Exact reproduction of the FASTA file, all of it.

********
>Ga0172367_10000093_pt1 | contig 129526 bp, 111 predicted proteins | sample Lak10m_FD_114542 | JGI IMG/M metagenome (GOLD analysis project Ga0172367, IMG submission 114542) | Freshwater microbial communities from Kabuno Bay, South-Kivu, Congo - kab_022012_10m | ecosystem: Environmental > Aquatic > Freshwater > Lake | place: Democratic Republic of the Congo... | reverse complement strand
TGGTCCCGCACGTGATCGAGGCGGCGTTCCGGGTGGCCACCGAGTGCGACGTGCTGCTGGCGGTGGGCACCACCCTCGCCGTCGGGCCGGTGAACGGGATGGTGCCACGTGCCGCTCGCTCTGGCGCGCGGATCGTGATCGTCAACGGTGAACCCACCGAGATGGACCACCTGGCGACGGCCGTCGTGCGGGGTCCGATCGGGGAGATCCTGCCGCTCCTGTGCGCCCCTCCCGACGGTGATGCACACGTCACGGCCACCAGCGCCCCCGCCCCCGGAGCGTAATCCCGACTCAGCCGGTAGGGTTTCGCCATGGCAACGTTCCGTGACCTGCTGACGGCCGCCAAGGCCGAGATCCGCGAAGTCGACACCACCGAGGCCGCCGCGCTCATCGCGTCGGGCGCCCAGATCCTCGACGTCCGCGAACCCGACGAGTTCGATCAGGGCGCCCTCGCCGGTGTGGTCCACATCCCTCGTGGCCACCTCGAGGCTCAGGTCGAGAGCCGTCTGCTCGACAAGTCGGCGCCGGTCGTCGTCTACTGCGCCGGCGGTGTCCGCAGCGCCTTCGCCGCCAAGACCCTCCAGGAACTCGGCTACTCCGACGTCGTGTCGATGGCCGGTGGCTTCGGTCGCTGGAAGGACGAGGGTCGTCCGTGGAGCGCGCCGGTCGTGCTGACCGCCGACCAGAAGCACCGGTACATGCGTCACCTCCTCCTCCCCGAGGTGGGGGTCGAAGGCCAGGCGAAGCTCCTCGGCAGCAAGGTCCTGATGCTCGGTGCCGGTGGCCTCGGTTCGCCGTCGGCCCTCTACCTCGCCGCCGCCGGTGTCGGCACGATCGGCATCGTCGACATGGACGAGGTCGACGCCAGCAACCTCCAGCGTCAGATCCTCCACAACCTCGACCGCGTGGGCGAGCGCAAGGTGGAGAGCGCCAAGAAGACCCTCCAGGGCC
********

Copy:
>Ga0172367_10000093_pt1 | contig 129526 bp, 111 predicted proteins | sample Lak10m_FD_114542 | JGI IMG/M metagenome (GOLD analysis project Ga0172367, IMG submission 114542) | Freshwater microbial communities from Kabuno Bay, South-Kivu, Congo - kab_022012_10m | ecosystem: Environmental > Aquatic > Freshwater > Lake | place: Democratic Republic of the Congo... | reverse complement strand
TGGTCCCGCACGTGATCGAGGCGGCGTTCCGGGTGGCCACCGAGTGCGACGTGCTGCTGGCGGTGGGCACCACCCTCGCCGTCGGGCCGGTGAACGGGATGGTGCCACGTGCCGCTCGCTCTGGCGCGCGGATCGTGATCGTCAACGGTGAACCCACCGAGATGGACCACCTGGCGACGGCCGTCGTGCGGGGTCCGATCGGGGAGATCCTGCCGCTCCTGTGCGCCCCTCCCGACGGTGATGCACACGTCACGGCCACCAGCGCCCCCGCCCCCGGAGCGTAATCCCGACTCAGCCGGTAGGGTTTCGCCATGGCAACGTTCCGTGACCTGCTGACGGCCGCCAAGGCCGAGATCCGCGAAGTCGACACCACCGAGGCCGCCGCGCTCATCGCGTCGGGCGCCCAGATCCTCGACGTCCGCGAACCCGACGAGTTCGATCAGGGCGCCCTCGCCGGTGTGGTCCACATCCCTCGTGGCCACCTCGAGGCTCAGGTCGAGAGCCGTCTGCTCGACAAGTCGGCGCCGGTCGTCGTCTACTGCGCCGGCGGTGTCCGCAGCGCCTTCGCCGCCAAGACCCTCCAGGAACTCGGCTACTCCGACGTCGTGTCGATGGCCGGTGGCTTCGGTCGCTGGAAGGACGAGGGTCGTCCGTGGAGCGCGCCGGTCGTGCTGACCGCCGACCAGAAGCACCGGTACATGCGTCACCTCCTCCTCCCCGAGGTGGGGGTCGAAGGCCAGGCGAAGCTCCTCGGCAGCAAGGTCCTGATGCTCGGTGCCGGTGGCCTCGGTTCGCCGTCGGCCCTCTACCTCGCCGCCGCCGGTGTCGGCACGATCGGCATCGTCGACATGGACGAGGTCGACGCCAGCAACCTCCAGCGTCAGATCCTCCACAACCTCGACCGCGTGGGCGAGCGCAAGGTGGAGAGCGCCAAGAAGACCCTCCAGGGCC